All ancient roads may lead to Rome, but Highway 1 leads from Tel Aviv to the New
Stone Age approximately 9,500 years ago – or so archeologists believe after
recently discovering animal figurines during the expansion of the
Archeologists discovered the figurines of a ram and a wild
bovine in Tel Moza, a rich archeological site in the Judean Hills outside of
Jerusalem. The ram, made from limestone, has intricately carved horns and is
about 15 centimeters long.
“The sculpting is extraordinary and precisely
depicts details of the animal’s image; the head and the horns protrude in front
of the body and their proportions are extremely accurate,” said
Hamoudi Khalaily, one of the co-directors of the dig from the
The second figurine is more abstract and depicts a
large animal with prominent horns that could be a wild bovine or
Khalaidy said the object most likely dates from the period when
early humans began the transition from nomadic hunting and gathering to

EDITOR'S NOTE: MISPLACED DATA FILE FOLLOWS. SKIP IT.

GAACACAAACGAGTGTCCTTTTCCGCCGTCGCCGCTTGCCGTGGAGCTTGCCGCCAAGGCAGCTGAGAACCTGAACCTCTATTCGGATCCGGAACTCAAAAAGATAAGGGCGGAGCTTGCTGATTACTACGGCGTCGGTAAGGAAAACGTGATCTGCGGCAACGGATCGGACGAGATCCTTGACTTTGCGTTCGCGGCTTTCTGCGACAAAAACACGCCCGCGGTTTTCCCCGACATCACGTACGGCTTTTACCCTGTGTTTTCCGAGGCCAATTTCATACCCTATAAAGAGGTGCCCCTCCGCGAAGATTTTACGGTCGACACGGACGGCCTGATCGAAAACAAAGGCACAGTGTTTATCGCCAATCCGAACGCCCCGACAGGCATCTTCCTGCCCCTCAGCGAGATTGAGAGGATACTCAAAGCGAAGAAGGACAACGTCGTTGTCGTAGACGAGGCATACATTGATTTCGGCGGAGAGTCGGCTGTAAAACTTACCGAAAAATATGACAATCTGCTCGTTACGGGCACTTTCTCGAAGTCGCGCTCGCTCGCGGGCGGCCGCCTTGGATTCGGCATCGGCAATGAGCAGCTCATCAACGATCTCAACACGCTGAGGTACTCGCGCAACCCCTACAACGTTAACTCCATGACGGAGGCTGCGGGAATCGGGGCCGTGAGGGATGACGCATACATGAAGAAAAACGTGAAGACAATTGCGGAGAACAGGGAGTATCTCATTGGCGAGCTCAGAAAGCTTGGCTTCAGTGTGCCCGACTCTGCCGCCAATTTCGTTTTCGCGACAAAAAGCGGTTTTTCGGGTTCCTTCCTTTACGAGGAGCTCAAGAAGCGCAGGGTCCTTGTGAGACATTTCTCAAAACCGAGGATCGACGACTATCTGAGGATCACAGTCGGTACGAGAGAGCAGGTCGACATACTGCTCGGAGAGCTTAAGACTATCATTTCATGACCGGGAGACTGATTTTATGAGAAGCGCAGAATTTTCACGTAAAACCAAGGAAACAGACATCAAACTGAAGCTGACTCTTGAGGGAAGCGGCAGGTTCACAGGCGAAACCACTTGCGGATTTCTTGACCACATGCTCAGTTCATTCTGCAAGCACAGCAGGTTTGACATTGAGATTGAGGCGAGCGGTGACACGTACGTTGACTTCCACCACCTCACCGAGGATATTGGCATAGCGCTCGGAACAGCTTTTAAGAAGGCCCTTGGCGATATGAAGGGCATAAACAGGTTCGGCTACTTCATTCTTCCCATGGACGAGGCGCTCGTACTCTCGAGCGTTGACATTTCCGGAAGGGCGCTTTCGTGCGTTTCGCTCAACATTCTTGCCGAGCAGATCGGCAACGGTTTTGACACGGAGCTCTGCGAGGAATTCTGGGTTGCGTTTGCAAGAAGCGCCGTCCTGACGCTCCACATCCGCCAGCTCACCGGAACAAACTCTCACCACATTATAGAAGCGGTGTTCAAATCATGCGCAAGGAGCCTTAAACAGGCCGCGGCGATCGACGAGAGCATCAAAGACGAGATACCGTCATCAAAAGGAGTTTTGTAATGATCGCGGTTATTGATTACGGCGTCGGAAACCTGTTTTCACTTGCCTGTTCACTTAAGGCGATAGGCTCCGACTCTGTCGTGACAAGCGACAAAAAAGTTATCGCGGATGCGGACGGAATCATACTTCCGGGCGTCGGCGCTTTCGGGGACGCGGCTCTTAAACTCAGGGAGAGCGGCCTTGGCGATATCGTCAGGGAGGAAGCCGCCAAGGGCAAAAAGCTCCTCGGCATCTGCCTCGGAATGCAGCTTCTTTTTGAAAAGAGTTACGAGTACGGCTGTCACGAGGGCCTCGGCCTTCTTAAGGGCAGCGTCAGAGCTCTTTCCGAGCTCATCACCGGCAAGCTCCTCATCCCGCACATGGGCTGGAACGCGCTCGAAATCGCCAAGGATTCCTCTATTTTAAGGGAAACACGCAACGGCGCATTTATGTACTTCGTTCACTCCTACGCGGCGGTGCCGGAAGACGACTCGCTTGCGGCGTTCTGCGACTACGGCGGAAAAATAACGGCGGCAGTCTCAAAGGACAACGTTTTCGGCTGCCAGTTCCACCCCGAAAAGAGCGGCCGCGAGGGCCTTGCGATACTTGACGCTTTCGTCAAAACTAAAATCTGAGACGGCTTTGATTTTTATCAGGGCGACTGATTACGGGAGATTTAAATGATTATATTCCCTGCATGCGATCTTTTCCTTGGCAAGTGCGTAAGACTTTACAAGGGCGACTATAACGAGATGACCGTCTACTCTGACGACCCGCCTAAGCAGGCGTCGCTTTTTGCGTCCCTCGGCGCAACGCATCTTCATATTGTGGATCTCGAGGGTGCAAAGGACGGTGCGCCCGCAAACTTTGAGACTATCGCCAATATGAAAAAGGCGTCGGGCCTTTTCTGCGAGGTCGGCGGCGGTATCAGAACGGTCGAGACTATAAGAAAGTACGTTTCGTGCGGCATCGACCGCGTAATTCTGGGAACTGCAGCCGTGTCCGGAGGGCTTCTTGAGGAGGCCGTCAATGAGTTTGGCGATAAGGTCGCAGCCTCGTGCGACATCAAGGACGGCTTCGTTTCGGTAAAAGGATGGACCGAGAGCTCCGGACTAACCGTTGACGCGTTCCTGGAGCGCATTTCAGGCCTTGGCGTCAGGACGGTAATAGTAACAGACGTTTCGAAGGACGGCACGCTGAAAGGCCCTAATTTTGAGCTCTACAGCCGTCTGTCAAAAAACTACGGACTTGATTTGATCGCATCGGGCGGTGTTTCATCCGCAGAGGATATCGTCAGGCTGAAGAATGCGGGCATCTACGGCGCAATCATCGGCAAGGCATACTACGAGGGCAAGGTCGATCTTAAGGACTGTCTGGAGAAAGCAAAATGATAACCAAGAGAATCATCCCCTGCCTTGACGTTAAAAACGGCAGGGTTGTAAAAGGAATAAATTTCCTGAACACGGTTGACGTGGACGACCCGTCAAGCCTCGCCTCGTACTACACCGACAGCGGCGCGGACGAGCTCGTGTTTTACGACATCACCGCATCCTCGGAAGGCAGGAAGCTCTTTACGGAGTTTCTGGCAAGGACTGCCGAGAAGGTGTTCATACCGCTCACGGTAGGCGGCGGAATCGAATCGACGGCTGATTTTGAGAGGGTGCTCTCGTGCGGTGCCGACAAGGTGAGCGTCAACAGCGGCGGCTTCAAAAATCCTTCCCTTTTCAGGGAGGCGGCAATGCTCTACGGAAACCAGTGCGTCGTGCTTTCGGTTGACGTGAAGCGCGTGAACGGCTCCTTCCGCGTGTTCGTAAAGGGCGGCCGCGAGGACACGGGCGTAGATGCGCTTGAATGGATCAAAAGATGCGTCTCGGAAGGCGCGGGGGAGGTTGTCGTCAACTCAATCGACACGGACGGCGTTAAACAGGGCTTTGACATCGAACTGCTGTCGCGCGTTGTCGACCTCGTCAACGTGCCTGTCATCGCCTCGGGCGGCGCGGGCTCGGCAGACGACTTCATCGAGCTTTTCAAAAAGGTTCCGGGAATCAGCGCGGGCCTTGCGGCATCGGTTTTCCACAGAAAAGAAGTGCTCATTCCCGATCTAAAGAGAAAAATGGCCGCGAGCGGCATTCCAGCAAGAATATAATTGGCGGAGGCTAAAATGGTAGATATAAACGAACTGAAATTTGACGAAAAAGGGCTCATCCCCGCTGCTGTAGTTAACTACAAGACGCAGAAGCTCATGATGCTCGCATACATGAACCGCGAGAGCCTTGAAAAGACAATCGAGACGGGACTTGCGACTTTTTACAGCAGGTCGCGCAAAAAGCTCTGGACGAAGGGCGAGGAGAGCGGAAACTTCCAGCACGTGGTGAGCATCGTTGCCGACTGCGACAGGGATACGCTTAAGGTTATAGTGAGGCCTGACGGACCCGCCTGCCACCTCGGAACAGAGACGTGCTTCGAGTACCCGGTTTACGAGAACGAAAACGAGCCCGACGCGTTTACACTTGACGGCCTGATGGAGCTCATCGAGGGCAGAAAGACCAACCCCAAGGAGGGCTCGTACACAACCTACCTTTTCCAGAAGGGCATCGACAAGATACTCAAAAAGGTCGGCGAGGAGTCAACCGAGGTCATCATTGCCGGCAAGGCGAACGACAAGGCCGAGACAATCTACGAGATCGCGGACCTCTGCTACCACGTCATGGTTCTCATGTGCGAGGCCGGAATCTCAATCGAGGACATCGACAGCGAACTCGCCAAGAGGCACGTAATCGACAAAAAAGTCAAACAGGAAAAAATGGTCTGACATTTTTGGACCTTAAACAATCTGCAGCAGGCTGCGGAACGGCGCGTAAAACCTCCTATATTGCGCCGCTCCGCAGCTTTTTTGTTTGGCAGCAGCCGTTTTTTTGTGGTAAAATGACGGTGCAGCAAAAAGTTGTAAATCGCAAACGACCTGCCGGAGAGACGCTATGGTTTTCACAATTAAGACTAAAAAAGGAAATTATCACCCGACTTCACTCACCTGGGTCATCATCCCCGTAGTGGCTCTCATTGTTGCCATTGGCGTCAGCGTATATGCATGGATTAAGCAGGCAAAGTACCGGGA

sedentary life based on farming and grazing with permanent settlements. “The
Pre-Pottery Neolithic B period [the eighth millennium BCE] is considered one of
the most fascinating chapters in the history of mankind; many changes took place
in it that shaped human society for thousands of years to come,” he said in a
statement released by the Antiquities Authority.
Anna Eirikh, the other
codirector of the dig, believes that the figurines are linked to the process of
animal domestication, as the inhabitants began to build complex societies and
But Khalaily believes the figurines were used as
“Presumably, the figurines served as good luck statues for
ensuring the success of the hunt and might have been the focus of a traditional
ceremony the hunters performed before going out into the field to pursue their
prey,” he said.
Archeologists have discovered a wealth of objects at Tel
Moza, including stone age tools, objects associated with funerals and cult
rituals, and other artistic objects.
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